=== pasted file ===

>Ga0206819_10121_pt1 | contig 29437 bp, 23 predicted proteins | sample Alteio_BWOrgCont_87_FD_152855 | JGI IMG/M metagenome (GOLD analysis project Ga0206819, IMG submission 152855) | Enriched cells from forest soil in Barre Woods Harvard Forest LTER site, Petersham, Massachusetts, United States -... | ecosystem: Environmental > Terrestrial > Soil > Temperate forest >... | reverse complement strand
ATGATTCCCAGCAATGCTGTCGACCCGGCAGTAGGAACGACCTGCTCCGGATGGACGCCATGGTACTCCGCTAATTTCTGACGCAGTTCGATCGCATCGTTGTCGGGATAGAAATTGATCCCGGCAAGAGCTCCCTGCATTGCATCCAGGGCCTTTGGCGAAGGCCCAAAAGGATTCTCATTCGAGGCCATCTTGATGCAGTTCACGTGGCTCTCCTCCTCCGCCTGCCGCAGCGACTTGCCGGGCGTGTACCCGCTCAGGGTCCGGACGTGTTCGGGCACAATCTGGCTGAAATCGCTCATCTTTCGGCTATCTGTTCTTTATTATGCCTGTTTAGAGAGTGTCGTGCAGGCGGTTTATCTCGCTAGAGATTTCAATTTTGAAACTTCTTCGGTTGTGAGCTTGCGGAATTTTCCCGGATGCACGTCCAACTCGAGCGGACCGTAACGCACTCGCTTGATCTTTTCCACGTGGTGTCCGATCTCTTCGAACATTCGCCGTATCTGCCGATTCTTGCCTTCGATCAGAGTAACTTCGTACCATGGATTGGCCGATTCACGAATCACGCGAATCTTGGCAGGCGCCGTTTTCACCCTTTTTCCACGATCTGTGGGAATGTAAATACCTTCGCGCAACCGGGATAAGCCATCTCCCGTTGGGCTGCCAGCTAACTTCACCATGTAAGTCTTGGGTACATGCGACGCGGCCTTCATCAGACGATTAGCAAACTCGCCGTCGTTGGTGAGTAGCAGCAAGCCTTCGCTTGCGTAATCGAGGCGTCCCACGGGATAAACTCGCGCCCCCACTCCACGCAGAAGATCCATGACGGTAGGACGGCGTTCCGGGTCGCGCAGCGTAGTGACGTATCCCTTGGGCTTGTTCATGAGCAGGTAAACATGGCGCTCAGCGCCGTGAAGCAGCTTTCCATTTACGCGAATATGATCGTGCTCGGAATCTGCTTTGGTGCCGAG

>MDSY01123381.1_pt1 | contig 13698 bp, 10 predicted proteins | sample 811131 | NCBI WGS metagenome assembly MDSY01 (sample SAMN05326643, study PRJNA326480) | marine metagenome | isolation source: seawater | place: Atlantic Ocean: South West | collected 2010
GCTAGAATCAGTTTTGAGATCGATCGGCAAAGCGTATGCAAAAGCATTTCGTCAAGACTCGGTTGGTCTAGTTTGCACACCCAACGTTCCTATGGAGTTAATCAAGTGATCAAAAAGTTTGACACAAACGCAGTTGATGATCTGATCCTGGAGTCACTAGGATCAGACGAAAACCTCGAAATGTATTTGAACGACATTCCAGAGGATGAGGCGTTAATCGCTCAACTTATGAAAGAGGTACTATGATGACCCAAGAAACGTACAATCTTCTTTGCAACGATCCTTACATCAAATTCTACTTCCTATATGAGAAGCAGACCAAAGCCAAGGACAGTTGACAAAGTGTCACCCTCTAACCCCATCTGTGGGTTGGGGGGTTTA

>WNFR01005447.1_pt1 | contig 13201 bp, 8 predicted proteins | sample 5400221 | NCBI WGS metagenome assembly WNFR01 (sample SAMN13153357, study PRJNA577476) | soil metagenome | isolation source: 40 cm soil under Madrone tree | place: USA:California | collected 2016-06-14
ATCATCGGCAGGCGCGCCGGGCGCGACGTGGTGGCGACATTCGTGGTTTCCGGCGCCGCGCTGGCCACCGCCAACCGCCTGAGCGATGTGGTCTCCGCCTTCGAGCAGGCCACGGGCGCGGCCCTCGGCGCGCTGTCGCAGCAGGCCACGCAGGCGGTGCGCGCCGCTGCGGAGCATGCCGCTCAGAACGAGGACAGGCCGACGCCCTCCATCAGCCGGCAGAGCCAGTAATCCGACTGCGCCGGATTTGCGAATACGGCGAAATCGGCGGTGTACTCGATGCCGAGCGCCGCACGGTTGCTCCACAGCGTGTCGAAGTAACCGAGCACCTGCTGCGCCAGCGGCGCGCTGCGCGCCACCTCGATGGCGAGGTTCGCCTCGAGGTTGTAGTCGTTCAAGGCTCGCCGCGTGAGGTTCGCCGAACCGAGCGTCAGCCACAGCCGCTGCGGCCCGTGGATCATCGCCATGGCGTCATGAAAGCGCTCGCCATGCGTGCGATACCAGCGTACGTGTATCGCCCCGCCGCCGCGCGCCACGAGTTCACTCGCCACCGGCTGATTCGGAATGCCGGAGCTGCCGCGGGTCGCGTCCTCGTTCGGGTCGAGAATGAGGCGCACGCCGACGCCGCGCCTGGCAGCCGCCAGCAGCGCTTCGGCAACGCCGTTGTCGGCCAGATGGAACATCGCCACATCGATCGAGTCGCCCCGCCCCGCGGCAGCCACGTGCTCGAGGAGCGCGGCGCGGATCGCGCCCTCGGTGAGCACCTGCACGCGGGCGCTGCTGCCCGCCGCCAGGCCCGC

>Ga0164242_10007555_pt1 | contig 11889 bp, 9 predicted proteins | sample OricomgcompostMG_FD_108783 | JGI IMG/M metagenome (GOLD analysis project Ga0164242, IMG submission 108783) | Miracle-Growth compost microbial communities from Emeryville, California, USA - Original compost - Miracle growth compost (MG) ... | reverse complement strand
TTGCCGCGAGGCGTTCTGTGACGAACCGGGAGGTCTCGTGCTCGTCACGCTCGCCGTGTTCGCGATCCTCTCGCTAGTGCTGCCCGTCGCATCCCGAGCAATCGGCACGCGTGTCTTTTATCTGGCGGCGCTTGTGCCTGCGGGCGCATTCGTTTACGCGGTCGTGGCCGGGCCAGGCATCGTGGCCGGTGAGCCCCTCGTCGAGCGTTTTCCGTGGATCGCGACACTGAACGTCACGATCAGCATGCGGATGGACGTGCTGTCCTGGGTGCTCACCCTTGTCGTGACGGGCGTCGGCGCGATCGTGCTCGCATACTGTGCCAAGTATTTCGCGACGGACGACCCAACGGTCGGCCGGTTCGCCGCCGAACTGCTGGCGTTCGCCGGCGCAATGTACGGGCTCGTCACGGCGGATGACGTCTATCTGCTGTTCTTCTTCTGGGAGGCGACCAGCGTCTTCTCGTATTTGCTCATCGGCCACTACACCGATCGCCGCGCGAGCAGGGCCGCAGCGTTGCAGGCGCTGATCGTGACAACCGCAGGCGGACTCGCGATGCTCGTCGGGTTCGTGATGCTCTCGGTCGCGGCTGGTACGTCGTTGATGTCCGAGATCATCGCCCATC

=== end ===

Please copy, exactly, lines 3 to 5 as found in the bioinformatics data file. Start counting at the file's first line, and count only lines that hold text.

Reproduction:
>MDSY01123381.1_pt1 | contig 13698 bp, 10 predicted proteins | sample 811131 | NCBI WGS metagenome assembly MDSY01 (sample SAMN05326643, study PRJNA326480) | marine metagenome | isolation source: seawater | place: Atlantic Ocean: South West | collected 2010
GCTAGAATCAGTTTTGAGATCGATCGGCAAAGCGTATGCAAAAGCATTTCGTCAAGACTCGGTTGGTCTAGTTTGCACACCCAACGTTCCTATGGAGTTAATCAAGTGATCAAAAAGTTTGACACAAACGCAGTTGATGATCTGATCCTGGAGTCACTAGGATCAGACGAAAACCTCGAAATGTATTTGAACGACATTCCAGAGGATGAGGCGTTAATCGCTCAACTTATGAAAGAGGTACTATGATGACCCAAGAAACGTACAATCTTCTTTGCAACGATCCTTACATCAAATTCTACTTCCTATATGAGAAGCAGACCAAAGCCAAGGACAGTTGACAAAGTGTCACCCTCTAACCCCATCTGTGGGTTGGGGGGTTTA

>WNFR01005447.1_pt1 | contig 13201 bp, 8 predicted proteins | sample 5400221 | NCBI WGS metagenome assembly WNFR01 (sample SAMN13153357, study PRJNA577476) | soil metagenome | isolation source: 40 cm soil under Madrone tree | place: USA:California | collected 2016-06-14